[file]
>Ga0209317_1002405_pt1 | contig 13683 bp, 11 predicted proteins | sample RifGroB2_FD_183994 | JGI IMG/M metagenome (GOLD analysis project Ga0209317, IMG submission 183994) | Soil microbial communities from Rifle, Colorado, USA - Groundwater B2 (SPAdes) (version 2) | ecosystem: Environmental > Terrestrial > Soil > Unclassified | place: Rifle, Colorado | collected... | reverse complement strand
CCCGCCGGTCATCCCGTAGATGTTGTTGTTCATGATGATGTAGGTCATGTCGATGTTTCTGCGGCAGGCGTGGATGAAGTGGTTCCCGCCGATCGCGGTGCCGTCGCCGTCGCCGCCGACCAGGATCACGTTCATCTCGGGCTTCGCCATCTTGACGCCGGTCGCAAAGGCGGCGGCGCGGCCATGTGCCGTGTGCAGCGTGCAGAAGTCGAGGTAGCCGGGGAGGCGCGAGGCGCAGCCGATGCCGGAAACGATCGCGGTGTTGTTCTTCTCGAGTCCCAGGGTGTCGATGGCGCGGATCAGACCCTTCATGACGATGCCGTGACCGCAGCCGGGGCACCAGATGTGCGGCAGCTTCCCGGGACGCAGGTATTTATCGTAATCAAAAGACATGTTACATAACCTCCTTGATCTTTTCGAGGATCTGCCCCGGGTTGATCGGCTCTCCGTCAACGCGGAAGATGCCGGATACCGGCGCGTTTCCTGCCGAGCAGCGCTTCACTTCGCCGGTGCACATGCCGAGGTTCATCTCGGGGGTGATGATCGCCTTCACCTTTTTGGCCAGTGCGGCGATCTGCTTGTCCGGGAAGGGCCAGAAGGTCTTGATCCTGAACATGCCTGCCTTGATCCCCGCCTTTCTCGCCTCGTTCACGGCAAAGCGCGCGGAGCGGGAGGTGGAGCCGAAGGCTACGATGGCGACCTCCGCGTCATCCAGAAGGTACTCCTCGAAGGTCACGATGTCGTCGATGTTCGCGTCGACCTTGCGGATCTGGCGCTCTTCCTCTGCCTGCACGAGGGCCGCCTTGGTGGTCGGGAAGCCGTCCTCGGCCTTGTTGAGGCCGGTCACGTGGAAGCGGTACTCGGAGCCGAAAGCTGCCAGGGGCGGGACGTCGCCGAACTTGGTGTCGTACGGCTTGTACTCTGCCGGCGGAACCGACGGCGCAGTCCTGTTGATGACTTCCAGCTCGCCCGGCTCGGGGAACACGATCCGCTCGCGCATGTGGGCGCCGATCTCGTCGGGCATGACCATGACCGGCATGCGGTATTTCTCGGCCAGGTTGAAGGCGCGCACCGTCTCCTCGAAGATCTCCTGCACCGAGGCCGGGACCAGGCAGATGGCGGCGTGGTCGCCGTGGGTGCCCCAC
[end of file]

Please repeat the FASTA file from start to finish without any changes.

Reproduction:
>Ga0209317_1002405_pt1 | contig 13683 bp, 11 predicted proteins | sample RifGroB2_FD_183994 | JGI IMG/M metagenome (GOLD analysis project Ga0209317, IMG submission 183994) | Soil microbial communities from Rifle, Colorado, USA - Groundwater B2 (SPAdes) (version 2) | ecosystem: Environmental > Terrestrial > Soil > Unclassified | place: Rifle, Colorado | collected... | reverse complement strand
CCCGCCGGTCATCCCGTAGATGTTGTTGTTCATGATGATGTAGGTCATGTCGATGTTTCTGCGGCAGGCGTGGATGAAGTGGTTCCCGCCGATCGCGGTGCCGTCGCCGTCGCCGCCGACCAGGATCACGTTCATCTCGGGCTTCGCCATCTTGACGCCGGTCGCAAAGGCGGCGGCGCGGCCATGTGCCGTGTGCAGCGTGCAGAAGTCGAGGTAGCCGGGGAGGCGCGAGGCGCAGCCGATGCCGGAAACGATCGCGGTGTTGTTCTTCTCGAGTCCCAGGGTGTCGATGGCGCGGATCAGACCCTTCATGACGATGCCGTGACCGCAGCCGGGGCACCAGATGTGCGGCAGCTTCCCGGGACGCAGGTATTTATCGTAATCAAAAGACATGTTACATAACCTCCTTGATCTTTTCGAGGATCTGCCCCGGGTTGATCGGCTCTCCGTCAACGCGGAAGATGCCGGATACCGGCGCGTTTCCTGCCGAGCAGCGCTTCACTTCGCCGGTGCACATGCCGAGGTTCATCTCGGGGGTGATGATCGCCTTCACCTTTTTGGCCAGTGCGGCGATCTGCTTGTCCGGGAAGGGCCAGAAGGTCTTGATCCTGAACATGCCTGCCTTGATCCCCGCCTTTCTCGCCTCGTTCACGGCAAAGCGCGCGGAGCGGGAGGTGGAGCCGAAGGCTACGATGGCGACCTCCGCGTCATCCAGAAGGTACTCCTCGAAGGTCACGATGTCGTCGATGTTCGCGTCGACCTTGCGGATCTGGCGCTCTTCCTCTGCCTGCACGAGGGCCGCCTTGGTGGTCGGGAAGCCGTCCTCGGCCTTGTTGAGGCCGGTCACGTGGAAGCGGTACTCGGAGCCGAAAGCTGCCAGGGGCGGGACGTCGCCGAACTTGGTGTCGTACGGCTTGTACTCTGCCGGCGGAACCGACGGCGCAGTCCTGTTGATGACTTCCAGCTCGCCCGGCTCGGGGAACACGATCCGCTCGCGCATGTGGGCGCCGATCTCGTCGGGCATGACCATGACCGGCATGCGGTATTTCTCGGCCAGGTTGAAGGCGCGCACCGTCTCCTCGAAGATCTCCTGCACCGAGGCCGGGACCAGGCAGATGGCGGCGTGGTCGCCGTGGGTGCCCCAC